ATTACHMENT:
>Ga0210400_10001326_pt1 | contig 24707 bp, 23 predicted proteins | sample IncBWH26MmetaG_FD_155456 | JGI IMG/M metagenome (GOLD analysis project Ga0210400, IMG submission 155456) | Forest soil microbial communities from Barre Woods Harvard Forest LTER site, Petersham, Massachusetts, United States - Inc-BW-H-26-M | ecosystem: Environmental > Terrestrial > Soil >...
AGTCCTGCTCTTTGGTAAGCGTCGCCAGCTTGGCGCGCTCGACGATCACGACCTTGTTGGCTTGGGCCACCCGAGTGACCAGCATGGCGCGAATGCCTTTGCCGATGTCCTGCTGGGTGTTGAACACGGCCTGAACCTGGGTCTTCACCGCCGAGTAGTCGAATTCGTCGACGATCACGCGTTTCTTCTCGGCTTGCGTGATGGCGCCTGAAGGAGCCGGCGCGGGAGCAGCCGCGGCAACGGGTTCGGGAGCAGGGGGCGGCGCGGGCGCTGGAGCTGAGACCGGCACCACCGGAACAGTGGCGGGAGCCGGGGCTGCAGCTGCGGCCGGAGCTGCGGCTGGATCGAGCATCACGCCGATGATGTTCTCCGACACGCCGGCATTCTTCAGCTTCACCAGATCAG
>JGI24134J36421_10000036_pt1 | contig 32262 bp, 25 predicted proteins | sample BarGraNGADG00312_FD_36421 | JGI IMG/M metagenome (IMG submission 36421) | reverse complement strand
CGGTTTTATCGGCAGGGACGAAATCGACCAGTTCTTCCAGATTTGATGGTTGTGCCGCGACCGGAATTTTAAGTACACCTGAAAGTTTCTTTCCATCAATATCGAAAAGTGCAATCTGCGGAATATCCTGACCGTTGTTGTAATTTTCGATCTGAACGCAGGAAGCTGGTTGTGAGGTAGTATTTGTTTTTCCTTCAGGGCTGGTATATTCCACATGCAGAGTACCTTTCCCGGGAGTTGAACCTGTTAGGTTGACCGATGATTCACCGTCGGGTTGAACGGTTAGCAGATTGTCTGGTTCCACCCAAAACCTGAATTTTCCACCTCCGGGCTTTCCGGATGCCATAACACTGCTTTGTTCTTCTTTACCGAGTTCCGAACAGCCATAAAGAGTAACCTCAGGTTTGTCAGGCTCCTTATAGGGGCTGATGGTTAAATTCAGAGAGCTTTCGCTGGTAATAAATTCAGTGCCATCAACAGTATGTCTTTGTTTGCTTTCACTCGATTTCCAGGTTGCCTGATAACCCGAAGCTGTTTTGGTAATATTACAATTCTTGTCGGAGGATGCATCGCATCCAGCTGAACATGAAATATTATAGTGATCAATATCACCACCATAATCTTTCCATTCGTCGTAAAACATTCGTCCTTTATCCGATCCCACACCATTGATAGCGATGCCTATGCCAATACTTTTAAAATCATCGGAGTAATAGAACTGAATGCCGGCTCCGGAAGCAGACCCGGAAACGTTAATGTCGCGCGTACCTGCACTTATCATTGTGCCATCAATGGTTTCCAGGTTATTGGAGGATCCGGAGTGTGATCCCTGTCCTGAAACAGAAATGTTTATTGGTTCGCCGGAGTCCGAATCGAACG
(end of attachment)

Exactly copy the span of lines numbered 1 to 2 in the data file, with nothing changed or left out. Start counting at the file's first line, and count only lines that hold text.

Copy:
>Ga0210400_10001326_pt1 | contig 24707 bp, 23 predicted proteins | sample IncBWH26MmetaG_FD_155456 | JGI IMG/M metagenome (GOLD analysis project Ga0210400, IMG submission 155456) | Forest soil microbial communities from Barre Woods Harvard Forest LTER site, Petersham, Massachusetts, United States - Inc-BW-H-26-M | ecosystem: Environmental > Terrestrial > Soil >...
AGTCCTGCTCTTTGGTAAGCGTCGCCAGCTTGGCGCGCTCGACGATCACGACCTTGTTGGCTTGGGCCACCCGAGTGACCAGCATGGCGCGAATGCCTTTGCCGATGTCCTGCTGGGTGTTGAACACGGCCTGAACCTGGGTCTTCACCGCCGAGTAGTCGAATTCGTCGACGATCACGCGTTTCTTCTCGGCTTGCGTGATGGCGCCTGAAGGAGCCGGCGCGGGAGCAGCCGCGGCAACGGGTTCGGGAGCAGGGGGCGGCGCGGGCGCTGGAGCTGAGACCGGCACCACCGGAACAGTGGCGGGAGCCGGGGCTGCAGCTGCGGCCGGAGCTGCGGCTGGATCGAGCATCACGCCGATGATGTTCTCCGACACGCCGGCATTCTTCAGCTTCACCAGATCAG